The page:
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New Bonita Restaurant Features Star Chef Michael Psilakis

Teatro offers up unique cuisine from the Michelin-starred chef



When Brien Spina set out to build the Southwest Florida Performing Arts Center, he knew he needed a show-stopping schedule for the main stage. But he also wanted major star power for the stand-alone on-site restaurant, Teatro, that would be open daily for lunch and dinner.

Nothing short of a page from a script, a chance viewing of a Food Network show led him to approach Michael Psilakis, a Michelin-starred, New York-based Greek-American chef who had just opened a restaurant and entertainment venue in Brooklyn. After their first meeting, Psilakis says he felt an immediate “kinship” with Spina and they got to work.

For his part, Psilakis rose to prominence in the early millennium. He struck a chord with his modernist interpretation of Mediterranean cuisine that honored his ancestral home and its western neighbor, with hits ranging from the upscale-casual Mia Dona to his former flagship of avant garde Greek cooking, Anthos (which received a Michelin star and helped him rack up praise from Food & Wine, The New York Times, Bon Appétit and the James Beard Foundation).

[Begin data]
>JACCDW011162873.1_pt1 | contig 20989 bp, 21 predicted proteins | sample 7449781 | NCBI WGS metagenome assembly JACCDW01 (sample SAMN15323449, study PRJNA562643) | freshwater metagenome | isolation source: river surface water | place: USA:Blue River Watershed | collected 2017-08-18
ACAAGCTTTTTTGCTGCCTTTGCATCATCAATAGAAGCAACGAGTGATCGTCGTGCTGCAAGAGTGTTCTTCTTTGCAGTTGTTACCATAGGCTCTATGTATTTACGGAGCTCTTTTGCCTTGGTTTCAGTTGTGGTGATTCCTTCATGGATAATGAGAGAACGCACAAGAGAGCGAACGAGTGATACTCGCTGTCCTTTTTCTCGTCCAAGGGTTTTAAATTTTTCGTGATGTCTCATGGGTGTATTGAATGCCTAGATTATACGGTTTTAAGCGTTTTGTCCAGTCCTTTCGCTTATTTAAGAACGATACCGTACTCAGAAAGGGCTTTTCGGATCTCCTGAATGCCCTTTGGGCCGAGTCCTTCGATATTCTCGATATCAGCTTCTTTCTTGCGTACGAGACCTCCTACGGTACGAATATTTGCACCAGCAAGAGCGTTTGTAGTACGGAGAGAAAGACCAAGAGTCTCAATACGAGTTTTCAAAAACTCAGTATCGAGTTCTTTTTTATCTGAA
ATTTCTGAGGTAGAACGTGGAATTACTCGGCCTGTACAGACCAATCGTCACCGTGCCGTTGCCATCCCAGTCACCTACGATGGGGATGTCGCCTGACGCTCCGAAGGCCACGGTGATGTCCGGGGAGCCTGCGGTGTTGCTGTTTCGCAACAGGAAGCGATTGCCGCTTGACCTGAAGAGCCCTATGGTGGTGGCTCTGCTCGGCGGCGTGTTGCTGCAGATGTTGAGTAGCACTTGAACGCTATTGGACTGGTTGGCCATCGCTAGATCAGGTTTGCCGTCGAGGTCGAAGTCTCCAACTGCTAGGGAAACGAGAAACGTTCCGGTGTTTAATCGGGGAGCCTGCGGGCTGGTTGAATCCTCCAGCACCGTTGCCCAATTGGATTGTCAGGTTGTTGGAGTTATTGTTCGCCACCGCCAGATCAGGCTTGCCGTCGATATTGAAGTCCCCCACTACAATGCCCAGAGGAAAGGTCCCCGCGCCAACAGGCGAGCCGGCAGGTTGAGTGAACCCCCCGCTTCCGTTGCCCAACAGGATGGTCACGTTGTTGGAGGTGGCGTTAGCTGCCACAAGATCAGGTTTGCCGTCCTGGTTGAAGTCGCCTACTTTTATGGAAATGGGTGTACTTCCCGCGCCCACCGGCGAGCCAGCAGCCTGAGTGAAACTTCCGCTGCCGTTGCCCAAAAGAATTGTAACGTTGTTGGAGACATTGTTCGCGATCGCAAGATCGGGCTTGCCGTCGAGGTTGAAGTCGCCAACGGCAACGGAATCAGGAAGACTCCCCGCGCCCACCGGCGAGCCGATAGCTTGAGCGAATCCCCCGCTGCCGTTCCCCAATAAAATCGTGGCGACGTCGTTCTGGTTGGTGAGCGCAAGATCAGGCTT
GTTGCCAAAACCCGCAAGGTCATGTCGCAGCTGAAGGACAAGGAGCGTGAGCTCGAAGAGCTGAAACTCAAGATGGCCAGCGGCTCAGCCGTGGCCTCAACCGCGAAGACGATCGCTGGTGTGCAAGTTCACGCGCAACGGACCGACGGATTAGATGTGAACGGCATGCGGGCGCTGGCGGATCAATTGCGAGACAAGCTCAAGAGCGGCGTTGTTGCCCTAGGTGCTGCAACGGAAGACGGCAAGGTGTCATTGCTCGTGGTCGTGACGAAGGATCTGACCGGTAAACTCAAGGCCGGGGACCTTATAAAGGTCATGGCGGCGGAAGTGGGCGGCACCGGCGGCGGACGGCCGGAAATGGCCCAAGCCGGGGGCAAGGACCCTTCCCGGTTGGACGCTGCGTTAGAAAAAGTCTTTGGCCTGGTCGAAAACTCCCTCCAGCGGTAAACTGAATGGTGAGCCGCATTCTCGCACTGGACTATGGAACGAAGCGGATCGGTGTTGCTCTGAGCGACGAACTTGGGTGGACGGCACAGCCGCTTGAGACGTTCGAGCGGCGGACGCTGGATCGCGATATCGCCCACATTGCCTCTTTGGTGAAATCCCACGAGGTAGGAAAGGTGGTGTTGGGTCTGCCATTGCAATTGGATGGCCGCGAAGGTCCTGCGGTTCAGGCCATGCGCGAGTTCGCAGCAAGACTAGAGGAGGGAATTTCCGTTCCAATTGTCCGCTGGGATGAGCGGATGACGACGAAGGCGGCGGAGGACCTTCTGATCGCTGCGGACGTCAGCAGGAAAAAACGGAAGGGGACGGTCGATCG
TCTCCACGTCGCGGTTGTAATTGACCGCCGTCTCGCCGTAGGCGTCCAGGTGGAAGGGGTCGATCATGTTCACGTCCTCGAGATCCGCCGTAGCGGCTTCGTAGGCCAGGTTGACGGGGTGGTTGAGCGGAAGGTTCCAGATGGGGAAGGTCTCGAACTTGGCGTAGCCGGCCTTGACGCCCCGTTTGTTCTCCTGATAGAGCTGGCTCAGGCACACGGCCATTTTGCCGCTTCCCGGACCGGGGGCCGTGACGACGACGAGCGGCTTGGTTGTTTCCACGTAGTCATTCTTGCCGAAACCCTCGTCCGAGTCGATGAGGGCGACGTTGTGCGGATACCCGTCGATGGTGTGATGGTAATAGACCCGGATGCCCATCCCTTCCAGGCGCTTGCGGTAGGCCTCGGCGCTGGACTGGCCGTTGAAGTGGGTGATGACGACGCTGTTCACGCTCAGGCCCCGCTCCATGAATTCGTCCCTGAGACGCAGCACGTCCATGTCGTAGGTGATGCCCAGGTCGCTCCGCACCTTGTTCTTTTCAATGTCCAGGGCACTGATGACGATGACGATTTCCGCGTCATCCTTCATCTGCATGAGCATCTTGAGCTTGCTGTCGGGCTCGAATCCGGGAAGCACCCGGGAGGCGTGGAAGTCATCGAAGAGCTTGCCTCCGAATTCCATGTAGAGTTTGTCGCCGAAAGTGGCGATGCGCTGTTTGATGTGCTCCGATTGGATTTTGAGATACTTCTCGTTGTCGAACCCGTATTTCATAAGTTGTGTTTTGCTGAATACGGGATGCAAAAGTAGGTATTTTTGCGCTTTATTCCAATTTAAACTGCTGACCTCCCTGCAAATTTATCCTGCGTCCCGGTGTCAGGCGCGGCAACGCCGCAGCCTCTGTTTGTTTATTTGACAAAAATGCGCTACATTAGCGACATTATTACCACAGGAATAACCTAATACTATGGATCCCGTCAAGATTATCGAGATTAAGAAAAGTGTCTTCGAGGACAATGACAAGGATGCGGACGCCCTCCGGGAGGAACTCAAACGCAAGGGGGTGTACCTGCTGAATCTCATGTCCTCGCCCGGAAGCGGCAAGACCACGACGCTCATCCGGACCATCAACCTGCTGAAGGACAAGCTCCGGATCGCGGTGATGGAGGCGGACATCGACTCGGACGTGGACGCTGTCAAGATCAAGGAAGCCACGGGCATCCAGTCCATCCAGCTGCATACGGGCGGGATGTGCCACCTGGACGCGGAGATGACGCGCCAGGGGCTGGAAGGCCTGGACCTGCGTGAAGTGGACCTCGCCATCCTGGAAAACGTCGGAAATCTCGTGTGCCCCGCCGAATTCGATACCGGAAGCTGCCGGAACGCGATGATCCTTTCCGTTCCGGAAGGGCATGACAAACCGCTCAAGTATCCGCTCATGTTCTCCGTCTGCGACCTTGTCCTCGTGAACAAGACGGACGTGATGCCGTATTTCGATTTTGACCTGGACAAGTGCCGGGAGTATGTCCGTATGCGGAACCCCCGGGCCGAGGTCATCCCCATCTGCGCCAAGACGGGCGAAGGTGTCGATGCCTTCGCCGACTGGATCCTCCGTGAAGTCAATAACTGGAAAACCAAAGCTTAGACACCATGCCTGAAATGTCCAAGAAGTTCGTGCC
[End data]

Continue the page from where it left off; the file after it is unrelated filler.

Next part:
Here the framework of the menu is Italian: from pizzas and pastas to parmigianas and piccatas. But a closer inspection reveals some ingenious plot twists. Meatballs carry strong notes of oregano; lamb chops are foiled by a honeyed yogurt; and a sea bass dressed with tomatoes and olives feels like it could be found on Santorini.

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“I can’t help weaving Greek into the menu. It’s a part of me,” says Psilakis, whose second cookbook, Live to Eat, will be published in January. “That defines my food in general. I blur the lines, but I think it works. It makes the menu a lot more interesting to have little deviations that are familiar but not out of place.”

Teatro, with not one but two glass-tiled bars and sky-high ceilings, is the definition of dramatic. And although almost nothing tops $30, Psilakis and Spina were determined to keep the quality up. Take his signature gnudi (ricotta gnocchi) in a black truffle sauce. He spent weeks tracking down the right cheese to get them fluffier than wisps of cotton. “One of the most difficult parts of the opening of the Bonita restaurant was sourcing ingredients. That dish requires fresh ricotta—not Polly-o, nothing commercial. It has to be straight from a farm,” he says.

Psilakis appreciates how Teatro has unfolded. “The food that we’re doing, I hope, embodies more of the identity of bringing people together, sharing a meal, sharing a conversation, sharing a memory.”

 

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